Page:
October 31, 2019 | News | New Publication
Stagnation of mortality improvement in England and Wales
Long overlooked and recently discovered through a detailed data analysis: young and middle-aged men and women in England and Wales have significantly higher mortality rates than the same age groups in comparable countries since the early 2000s.
The pace of improvement of life expectancy at birth in England and Wales has fallen since 2011. It is now among the lowest compared to a group of high-income countries according to new analyses published in the journal Lancet Public Health.
In the most in-depth study of this negative public-health trend so far, the research team from the Max Planck Institute for Demographic Research Rostock (MPIDR) and the London School of Hygiene & Tropical Medicine (LSHTM), compared mortality and life expectancy in England and Wales from 1970 to 2016 with that of 22 other high income countries. The group of comparator countries were made up of 17 from western Europe, plus Australia, Canada, New Zealand, Japan, and the USA.
From the early 1970s up until 2010, life expectancy for men in England and Wales had followed the average level seen for the group of 22 other countries. However, women in England and Wales over this period lagged behind most of the other high-income countries, falling to 18th place by the mid-1980s and by 2016 had fallen to 20th position, with only Denmark, Scotland, and the USA having lower life-expectancy. "The decisive factor for the poor situation of women since the mid-1970s is probably the epidemic of female smoking with its maximum on women born around 1925 which was strongly contributing to mortality in the 1970s-2000s", says Dmitri Jdanov, Head of the Laboratory of Demographic Data at the MPIDR.
Unexpected stagnation for the young and middle aged
In 2011, England and Wales faced an unprecedented for the last 50 years stagnation in life expectancy. Over the 5-years up to 2016 the life expectancy for men increased by just 0.4 years. Women’s life expectancy increased even less, just by 0.1 years. In contrast the average level for the 22 countries increased by 1.0 year for males and 0.7 for females – an appreciably higher rate of increase. A slowing in the rate of increase of life expectancy since 2011 was observed in several of the comparator countries but the trends in England and Wales between 2011 and 2016 are among the worst.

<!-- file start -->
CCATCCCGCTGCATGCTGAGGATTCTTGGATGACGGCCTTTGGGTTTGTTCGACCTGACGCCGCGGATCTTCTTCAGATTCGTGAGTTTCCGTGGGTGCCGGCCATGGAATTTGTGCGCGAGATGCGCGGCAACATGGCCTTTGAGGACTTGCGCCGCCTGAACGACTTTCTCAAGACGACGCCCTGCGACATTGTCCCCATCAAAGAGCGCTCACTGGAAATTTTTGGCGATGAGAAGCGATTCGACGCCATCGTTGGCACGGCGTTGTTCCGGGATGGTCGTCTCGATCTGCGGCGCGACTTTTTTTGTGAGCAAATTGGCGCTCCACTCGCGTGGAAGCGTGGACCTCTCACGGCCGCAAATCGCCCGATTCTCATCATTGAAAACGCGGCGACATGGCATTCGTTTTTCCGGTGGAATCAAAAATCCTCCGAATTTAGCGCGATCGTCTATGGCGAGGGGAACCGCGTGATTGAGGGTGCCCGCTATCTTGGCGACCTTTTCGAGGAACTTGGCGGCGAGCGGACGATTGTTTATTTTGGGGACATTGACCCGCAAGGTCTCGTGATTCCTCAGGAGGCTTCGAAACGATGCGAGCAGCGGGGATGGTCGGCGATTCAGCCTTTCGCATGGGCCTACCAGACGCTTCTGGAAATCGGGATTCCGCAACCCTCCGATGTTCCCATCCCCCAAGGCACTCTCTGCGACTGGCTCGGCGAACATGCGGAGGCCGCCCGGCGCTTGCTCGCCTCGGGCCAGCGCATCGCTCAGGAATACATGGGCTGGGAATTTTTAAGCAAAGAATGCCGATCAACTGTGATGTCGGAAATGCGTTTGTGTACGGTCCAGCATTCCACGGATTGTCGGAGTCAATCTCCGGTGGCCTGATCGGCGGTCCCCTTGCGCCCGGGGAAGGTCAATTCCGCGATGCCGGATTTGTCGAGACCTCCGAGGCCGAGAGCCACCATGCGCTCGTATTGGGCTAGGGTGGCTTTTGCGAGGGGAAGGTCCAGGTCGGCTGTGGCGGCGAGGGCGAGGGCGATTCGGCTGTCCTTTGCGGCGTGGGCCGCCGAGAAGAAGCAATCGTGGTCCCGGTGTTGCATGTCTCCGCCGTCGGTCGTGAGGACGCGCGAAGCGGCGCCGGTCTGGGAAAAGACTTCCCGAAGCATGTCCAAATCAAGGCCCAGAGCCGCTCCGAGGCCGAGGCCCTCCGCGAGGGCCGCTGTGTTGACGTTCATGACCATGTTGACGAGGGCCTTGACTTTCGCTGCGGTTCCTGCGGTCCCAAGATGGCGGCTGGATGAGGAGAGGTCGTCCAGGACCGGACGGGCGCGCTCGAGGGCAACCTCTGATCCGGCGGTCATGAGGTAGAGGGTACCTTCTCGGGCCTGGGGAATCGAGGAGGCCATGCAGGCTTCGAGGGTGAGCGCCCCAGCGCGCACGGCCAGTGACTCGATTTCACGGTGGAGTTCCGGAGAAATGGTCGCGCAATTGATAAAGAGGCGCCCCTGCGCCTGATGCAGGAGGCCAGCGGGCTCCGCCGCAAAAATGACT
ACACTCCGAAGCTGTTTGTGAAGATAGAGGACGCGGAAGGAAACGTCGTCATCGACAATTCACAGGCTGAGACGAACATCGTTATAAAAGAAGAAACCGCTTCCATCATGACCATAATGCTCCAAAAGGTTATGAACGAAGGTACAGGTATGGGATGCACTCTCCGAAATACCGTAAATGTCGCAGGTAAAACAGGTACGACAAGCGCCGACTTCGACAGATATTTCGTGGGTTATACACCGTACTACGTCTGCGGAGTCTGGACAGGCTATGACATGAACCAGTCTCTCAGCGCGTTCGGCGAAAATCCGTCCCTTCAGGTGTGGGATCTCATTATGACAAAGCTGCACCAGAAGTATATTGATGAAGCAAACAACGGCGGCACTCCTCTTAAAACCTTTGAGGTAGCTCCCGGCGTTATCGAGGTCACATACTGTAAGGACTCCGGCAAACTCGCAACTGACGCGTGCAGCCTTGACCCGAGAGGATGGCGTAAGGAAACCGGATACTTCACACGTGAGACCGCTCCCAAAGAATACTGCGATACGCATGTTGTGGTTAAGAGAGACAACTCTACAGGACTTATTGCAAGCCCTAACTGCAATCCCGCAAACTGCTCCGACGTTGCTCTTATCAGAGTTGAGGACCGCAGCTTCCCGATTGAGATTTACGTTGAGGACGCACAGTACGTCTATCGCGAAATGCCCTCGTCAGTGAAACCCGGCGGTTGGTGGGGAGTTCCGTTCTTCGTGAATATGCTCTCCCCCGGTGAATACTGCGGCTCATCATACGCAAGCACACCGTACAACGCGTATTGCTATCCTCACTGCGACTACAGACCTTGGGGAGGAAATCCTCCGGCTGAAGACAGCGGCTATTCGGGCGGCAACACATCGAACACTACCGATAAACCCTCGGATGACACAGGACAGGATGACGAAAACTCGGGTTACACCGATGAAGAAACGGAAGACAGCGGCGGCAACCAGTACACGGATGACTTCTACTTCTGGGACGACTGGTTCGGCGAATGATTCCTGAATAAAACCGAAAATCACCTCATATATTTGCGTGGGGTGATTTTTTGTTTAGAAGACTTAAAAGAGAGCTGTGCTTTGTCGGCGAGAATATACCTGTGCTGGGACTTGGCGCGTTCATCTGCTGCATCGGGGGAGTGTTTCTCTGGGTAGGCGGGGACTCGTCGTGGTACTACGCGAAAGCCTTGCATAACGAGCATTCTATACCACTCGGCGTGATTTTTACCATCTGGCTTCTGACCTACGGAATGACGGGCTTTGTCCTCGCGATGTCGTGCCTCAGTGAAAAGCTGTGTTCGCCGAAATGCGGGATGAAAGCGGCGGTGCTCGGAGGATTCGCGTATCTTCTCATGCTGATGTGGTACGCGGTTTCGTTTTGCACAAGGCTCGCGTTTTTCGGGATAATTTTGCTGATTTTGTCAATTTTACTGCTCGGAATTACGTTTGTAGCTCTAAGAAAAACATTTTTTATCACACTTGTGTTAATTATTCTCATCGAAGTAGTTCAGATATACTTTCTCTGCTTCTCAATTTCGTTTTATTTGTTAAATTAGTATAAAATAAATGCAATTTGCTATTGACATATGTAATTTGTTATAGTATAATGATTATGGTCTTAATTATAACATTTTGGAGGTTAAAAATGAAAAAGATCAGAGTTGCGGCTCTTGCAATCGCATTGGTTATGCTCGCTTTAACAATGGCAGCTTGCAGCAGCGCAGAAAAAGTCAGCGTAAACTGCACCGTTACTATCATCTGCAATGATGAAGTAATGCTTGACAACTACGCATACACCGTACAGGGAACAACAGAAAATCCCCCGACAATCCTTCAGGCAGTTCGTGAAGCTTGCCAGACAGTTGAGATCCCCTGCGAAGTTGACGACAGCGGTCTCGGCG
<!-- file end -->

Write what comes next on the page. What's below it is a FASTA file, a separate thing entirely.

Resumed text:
This is what Vladimir Shkolnikov, research scientist at the MPIDR, Dmitri Jdanov, and their colleague David Leon from the LSHTM found in analysis of data from the Human Mortality Database.
The most surprising and unanticipated finding was that mortality rates among men and women between the ages of 25 and 50 years in England and Wales are now 20 to 40 percent higher than the average for the 22 other countries studied. This increasing divergence started in the early 2000s and has gradually gathered pace over the years to 2016.
So far, research has focused primarily on the slowdown of mortality improvement at old ages in the United Kingdom and overlooked the stagnation for the younger population between 25 and 50. Only the new detailed analysis discovered that this age group shows a negative dynamic in comparison with other countries. “Higher mortality among young working-age adults in England and Wales relative to other countries deserves urgent attention”, says Vladimir Shkolnikov.
General scope on human longevity
The researchers considered the slowdown in improvements in life expectancy in England and Wales in the broader context of whether this might be because we are reaching a limit of life expectancy. They noted that this was almost certainly not the case, as there are examples of several countries and broad population groups that have appreciably higher life expectancy than seen in the UK and are continuing to improve.
In particular, life expectancy trends in 2011–16 have not slowed down in Italy, Japan, New Zealand, Norway, and Switzerland, although they had higher life expectancies in 2011 than England and Wales. Life expectancy continues to rise also in highly educated groups in many countries who have higher life expectancies than does any national population. Thus, regardless of what the upper biological limit to longevity might be, people in the UK have a long way to go before they approach any absolute limit.
Leon, D., Jdanov, D., Shkolnikov, V.:Trends in life expectancy and age-specific mortality in England and Wales, 1970–2016, in comparison with a set of 22 high-income countries: an analysis of vital statistics data. The Lancet Public Health (2019). DOI: doi.org/10.1016/S2468-2667(19)30177-X
Head of the Laboratory of Demographic Data